Target: Terror Review

Target: Terror looks like it was a lot of fun to make, but that doesn't mean it was a lot of fun to play.

In some weird alternate dimension, arcades still matter in North America and the classic quarter-sucking games of the 80s and 90s are still absolving us of our pocket change while simultaneously keeping us out of the house under the guise of "going out and doing stuff." In that reality, Target: Terror came out and was lovingly received by a gaming public that still cares about things like full-motion video and light-gun games.

And the winner of the Best-Dressed Terrorist award is...
And the winner of the Best-Dressed Terrorist award is...
Here in our dimension, though, Target: Terror came out to today's arcades: empty, lifeless places full of the damned and people who just don't know any better. There's probably some sales chart somewhere that pegs this game, which you might as well call "Area 51: Dudes With Shirts Over Their Faces Instead Of Aliens... Gold," as a success in today's arcade market. Someone somewhere probably considers it "a real earner" in their bowling alley or laundromat or wherever it is that people are hiding arcade games in this day and age. But then Konami somehow decided to pick up a Wii port of the game. And it's, you know, bad?

Or maybe Target: Terror is great. At the very least, it looks like it was a lot of fun to make. The game is mostly comprised of dated-looking pre-rendered environments that scroll around on a track as a piece of full-motion video in the background. Terrorists and civilians are superimposed on this footage, and you need to shoot (or not shoot, in the case of innocents) them before they shoot you. If your gun is empty, you reload by firing while pointed off the screen. The part that looks like fun is that all of the people you can shoot are digitized humans, who go through a little animation routine, switch into another one if shot, and make their way off screen. My favorite is "guy with dynamite under his jacket," who pops up close to the screen when you aren't paying attention and rips his shirt open with a zest for living that I haven't had in decades. Actually, my favorite is the girl who plays the newscaster at the beginning of each level. They shot her against a green screen, as well, but apparently they didn't have any actual microphones, so she's just reading fake news in some echoey room, probably using whatever mic was built into whatever camera they were using. This game feels super low-budget across the board, but in a sort-of-funny way.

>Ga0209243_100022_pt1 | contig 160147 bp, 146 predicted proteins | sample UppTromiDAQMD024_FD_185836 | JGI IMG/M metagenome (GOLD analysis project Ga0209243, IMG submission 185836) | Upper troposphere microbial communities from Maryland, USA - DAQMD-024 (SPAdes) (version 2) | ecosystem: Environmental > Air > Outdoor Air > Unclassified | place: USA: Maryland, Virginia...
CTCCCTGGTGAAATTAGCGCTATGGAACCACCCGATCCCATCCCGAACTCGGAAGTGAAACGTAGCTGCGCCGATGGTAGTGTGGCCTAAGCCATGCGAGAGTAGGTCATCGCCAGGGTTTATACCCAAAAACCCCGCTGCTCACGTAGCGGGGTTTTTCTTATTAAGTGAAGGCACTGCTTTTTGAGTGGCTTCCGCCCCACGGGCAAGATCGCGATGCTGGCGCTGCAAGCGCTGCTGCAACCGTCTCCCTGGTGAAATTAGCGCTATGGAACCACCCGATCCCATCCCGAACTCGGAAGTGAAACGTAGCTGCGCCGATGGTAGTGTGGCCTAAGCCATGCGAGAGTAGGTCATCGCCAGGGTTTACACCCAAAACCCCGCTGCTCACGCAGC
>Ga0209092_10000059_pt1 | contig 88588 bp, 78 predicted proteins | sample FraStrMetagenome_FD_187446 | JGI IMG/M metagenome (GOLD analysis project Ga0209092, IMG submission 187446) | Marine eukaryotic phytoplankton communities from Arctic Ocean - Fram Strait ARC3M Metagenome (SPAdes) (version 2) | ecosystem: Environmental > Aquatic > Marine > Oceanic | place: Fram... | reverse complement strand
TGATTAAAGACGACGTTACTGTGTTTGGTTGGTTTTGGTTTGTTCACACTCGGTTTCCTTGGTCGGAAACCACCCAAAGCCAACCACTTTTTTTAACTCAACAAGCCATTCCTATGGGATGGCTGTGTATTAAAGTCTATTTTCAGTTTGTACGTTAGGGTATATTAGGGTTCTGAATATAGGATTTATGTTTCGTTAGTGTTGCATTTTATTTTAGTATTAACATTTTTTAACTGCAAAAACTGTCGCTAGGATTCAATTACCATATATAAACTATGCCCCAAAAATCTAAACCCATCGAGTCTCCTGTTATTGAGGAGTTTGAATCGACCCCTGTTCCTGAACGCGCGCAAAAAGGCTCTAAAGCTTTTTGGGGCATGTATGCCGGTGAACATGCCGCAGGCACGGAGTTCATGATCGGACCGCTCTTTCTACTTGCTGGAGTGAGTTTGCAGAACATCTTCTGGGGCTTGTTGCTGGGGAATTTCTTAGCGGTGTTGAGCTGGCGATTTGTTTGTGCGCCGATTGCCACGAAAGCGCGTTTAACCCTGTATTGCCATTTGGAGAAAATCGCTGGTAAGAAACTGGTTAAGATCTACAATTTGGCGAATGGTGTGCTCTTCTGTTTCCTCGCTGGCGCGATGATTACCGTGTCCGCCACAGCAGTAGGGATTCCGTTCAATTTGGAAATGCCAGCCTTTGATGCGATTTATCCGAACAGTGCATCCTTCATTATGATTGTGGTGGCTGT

But being hella budget doesn't excuse Target: Terror. It's way pixelated, the Wii Remote doesn't do a great job of simulating a light gun, it doesn't even run in 480p, and as a game meant to extract as many quarters from your pockets as possible, it's jittery and fast, making it really tough to avoid damage as you work through the game's scenes. Someone, somewhere is able to play the arcade version of this on one quarter. If you encounter him, do not take this gentleman on his up offer to give you a ride home! It will only end in tears, several years of forced servitude, and a shallow grave near mile marker 117.

You're given 30 continues on your first attempt, and when you discover that isn't enough, the game lets you start over with 40 continues on your second attempt. That probably won't be enough, either, but by that point you'll have played way more Target: Terror than you should have played, whether you're playing alone or with a friend.

As I played Target: Terror, the thing I realized is that I'd rather be watching a "making of" video for all of the terrorists. I have a feeling it involved a lot of people hanging out near a green screen, slapping on sunglasses, tossing on a bubble vest, wrapping a T-shirt around a head or two, and acting like lunatics in front of a video camera. Instead of spending the $40 on Target: Terror, I recommend you wrap a T-shirt around your head and film yourself pretending to be a ninja, a terrorist, or a ninja terrorist. Then post it online and send it to your friends.